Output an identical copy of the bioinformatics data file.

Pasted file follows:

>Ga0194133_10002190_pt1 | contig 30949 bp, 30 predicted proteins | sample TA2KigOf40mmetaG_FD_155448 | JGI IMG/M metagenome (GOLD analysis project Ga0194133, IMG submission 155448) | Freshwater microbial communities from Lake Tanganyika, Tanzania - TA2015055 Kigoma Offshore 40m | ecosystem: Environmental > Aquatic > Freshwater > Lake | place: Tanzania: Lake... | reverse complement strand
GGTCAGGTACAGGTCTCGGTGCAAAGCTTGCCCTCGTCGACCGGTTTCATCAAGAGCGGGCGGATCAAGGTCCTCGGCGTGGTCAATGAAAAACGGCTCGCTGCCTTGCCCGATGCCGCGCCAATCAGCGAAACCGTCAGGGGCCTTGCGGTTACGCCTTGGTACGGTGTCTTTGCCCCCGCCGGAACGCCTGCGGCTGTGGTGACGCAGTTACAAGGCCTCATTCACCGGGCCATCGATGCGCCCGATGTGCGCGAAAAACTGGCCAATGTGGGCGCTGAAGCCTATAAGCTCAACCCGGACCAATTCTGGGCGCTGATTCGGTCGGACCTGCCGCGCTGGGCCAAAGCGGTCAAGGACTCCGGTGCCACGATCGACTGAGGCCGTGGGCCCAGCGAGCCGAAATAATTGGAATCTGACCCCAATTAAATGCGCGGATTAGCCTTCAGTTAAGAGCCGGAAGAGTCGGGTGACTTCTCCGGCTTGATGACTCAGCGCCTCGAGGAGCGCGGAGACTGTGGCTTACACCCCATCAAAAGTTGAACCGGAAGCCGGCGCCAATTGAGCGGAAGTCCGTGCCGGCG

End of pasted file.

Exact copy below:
>Ga0194133_10002190_pt1 | contig 30949 bp, 30 predicted proteins | sample TA2KigOf40mmetaG_FD_155448 | JGI IMG/M metagenome (GOLD analysis project Ga0194133, IMG submission 155448) | Freshwater microbial communities from Lake Tanganyika, Tanzania - TA2015055 Kigoma Offshore 40m | ecosystem: Environmental > Aquatic > Freshwater > Lake | place: Tanzania: Lake... | reverse complement strand
GGTCAGGTACAGGTCTCGGTGCAAAGCTTGCCCTCGTCGACCGGTTTCATCAAGAGCGGGCGGATCAAGGTCCTCGGCGTGGTCAATGAAAAACGGCTCGCTGCCTTGCCCGATGCCGCGCCAATCAGCGAAACCGTCAGGGGCCTTGCGGTTACGCCTTGGTACGGTGTCTTTGCCCCCGCCGGAACGCCTGCGGCTGTGGTGACGCAGTTACAAGGCCTCATTCACCGGGCCATCGATGCGCCCGATGTGCGCGAAAAACTGGCCAATGTGGGCGCTGAAGCCTATAAGCTCAACCCGGACCAATTCTGGGCGCTGATTCGGTCGGACCTGCCGCGCTGGGCCAAAGCGGTCAAGGACTCCGGTGCCACGATCGACTGAGGCCGTGGGCCCAGCGAGCCGAAATAATTGGAATCTGACCCCAATTAAATGCGCGGATTAGCCTTCAGTTAAGAGCCGGAAGAGTCGGGTGACTTCTCCGGCTTGATGACTCAGCGCCTCGAGGAGCGCGGAGACTGTGGCTTACACCCCATCAAAAGTTGAACCGGAAGCCGGCGCCAATTGAGCGGAAGTCCGTGCCGGCG